UNEP launches ambitious master plan to reduce emissions in global operations by 3 per cent per year, and now many companies are catching up
The 2006 release of the controversial documentary film ‘An Inconvenient Truth’ by former American Vice-President Albert Gore could not have been more timely. The film has served to awaken the world, in rather vivid fashion, to the harsh reality of global warming.
Many corporations, hitherto incredibly resistant to change, have been forced to implement policies to be in tandem with the eco-friendly world. This has become a global movement as evidenced by Newsweek’s exclusive environmental rankings for the top 500 corporations in America for the year 2009. Hewlett Packard emerges tops, followed by Dell while Peabody Energy came in last.
The ranking, according to Newsweek, are based on the companies’ environmental performance, policies and reputation. This is just an example of how the social and economic case for going green is becoming more compelling. Some of the major companies which have implemented green strategies include Bank of America, General Electric, DuPont and Home Depot.
For the most part companies have started developing environment - friendly products and services, especially, solar panels which have successfully generated billions in revenue. The companies formerly regarded as some of the worst polluters, have today cleaned up their act, both literally and figuratively.
It is in line with this that the United Nations Environment Programme (UNEP) on September 6 published an ambitious new strategy to reduce its carbon footprint and pave the way towards a zero emissions future.
The strategy is expected to entail less air travel, more ‘green meetings’ and e-conferences in order to catalyse a neutral climate. This goes along with introducing a wide range of efficiency measures across its global operations from cutting electricity and paper use in its offices, which is, without doubt, a first for the global leader in matters environment.
Between 2010 and 2012, UNEP is committing to reduce its greenhouse gas emissions by 3 per cent each year. Launching the new strategy, UN Under-Secretary General and UNEP Executive Director Achim Steiner said: “These are bold ambitions for any organisation with a workforce of over 1,000, offices across the world and a busy international calendar involving implementing projects and policies and working with governments and other partners across continents. But we have a responsibility to lead by example, and all UNEP staff are aware that becoming more sustainable today is the only way we can protect tomorrow—and if we can get this right it should generate economic savings too.”
He further stressed on the need to “lead by example” and provide a basis for raising awareness of similar organisations, governments, and the public as a whole. UNEP is determined to share methods that can be used by other organisations to reduce their own environmental and climate footprint, a first-rate endeavour in all respects.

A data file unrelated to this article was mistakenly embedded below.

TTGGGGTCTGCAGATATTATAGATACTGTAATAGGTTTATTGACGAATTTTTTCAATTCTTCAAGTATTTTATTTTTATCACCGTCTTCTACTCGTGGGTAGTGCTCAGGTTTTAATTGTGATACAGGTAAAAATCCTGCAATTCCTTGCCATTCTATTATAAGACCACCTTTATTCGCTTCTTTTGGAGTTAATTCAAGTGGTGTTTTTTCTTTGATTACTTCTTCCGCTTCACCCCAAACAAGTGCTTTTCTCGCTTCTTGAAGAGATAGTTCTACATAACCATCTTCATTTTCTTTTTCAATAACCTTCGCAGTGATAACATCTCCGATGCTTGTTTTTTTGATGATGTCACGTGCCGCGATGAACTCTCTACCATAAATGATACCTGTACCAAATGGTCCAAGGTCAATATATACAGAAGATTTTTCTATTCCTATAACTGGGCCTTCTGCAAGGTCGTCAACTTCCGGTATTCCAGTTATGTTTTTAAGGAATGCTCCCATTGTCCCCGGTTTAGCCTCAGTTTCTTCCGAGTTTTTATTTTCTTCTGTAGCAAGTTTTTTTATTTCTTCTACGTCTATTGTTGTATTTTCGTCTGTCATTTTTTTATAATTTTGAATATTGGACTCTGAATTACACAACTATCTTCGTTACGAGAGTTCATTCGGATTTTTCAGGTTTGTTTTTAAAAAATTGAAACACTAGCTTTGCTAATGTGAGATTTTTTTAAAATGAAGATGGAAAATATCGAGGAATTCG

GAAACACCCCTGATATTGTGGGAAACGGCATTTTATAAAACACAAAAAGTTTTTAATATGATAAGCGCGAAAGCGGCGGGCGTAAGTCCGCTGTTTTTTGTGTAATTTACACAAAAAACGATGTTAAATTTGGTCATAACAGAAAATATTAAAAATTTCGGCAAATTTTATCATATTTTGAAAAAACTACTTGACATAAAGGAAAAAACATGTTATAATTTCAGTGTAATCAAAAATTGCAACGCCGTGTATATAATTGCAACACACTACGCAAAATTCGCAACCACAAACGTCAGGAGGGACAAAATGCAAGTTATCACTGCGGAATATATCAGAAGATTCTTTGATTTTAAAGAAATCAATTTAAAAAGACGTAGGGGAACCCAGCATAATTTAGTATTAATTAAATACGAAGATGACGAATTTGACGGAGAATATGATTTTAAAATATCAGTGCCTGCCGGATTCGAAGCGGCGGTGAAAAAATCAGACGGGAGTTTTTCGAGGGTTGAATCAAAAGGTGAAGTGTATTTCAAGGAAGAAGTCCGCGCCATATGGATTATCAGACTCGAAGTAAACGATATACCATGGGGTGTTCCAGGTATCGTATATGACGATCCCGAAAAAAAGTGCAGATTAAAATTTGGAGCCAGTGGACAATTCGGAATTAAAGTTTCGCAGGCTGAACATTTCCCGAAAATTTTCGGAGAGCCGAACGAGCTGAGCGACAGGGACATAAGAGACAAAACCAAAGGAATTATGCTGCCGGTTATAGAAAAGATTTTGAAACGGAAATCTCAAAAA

Achim also said that staff involvement would be key to the strategy’s success. “I am personally committed to seeing this strategy implemented, and will work closely with the senior management team to see that this happens.”
A key target area emphasised in the expected roll-out is work-related travel by UNEP employees. At present, it was revealed that air travel is responsible for over 85 per cent of UNEP’s carbon emissions. It is projected that more journeys will be undertaken by train and, in addition, there will be greater investment in e-conference technology.
UNEP will also establish an e-communication plan where all UNEP employees are provided with access to online communication tools and online meeting rooms. Implementing the mammoth efficiency measures could save the organisation an estimated US$ 800,000 per year.
Greenhouse gas emissions from UNEP’s offices due primarily to electricity use make up around 15 per cent of the organisation’s carbon footprint. It is recommended that in order to reduce workplace emissions, all UNEP offices with 10 or more staff members will undertake in-house greenhouse gas emission reduction audits based on the Sustainable United Nations (SUN) guide to climate friendly buildings and offices.
Consequently, each office is expected to develop preliminary emission reduction plans by December 2010. An Environmental Management System (EMS) will be the tool used to monitor the organisation’s environmental impact and subsequently come up with progress reports on emission targets.
This move by UNEP is further aimed at supporting the United Nations Intergovernmental Panel on Climate Change (IPCC) in its quest to reduce greenhouse gas emissions by 50-85 per cent by 2050. It is committed to monitor, manage and report on its climate and sustainability performance on an annual basis.
Indeed, the main call is for more organisations to follow suit. Some of the few ways in which companies can go green include seeing to it that their products are eco-friendly, on-toxic and biodegradable. Instead of using general batteries, rechargeable batteries can be used. The amount of paper should be reduced by trying to go for online bill payment, online banking and emails. In addition, wherever possible double-sided printing should be used.
The measures are expected to push the greenhouse agenda quite remarkably both in the short and long term, thus contributing significantly to lower emissions. And the journey towards zero emissions has just begun...
By JANE MWANGI
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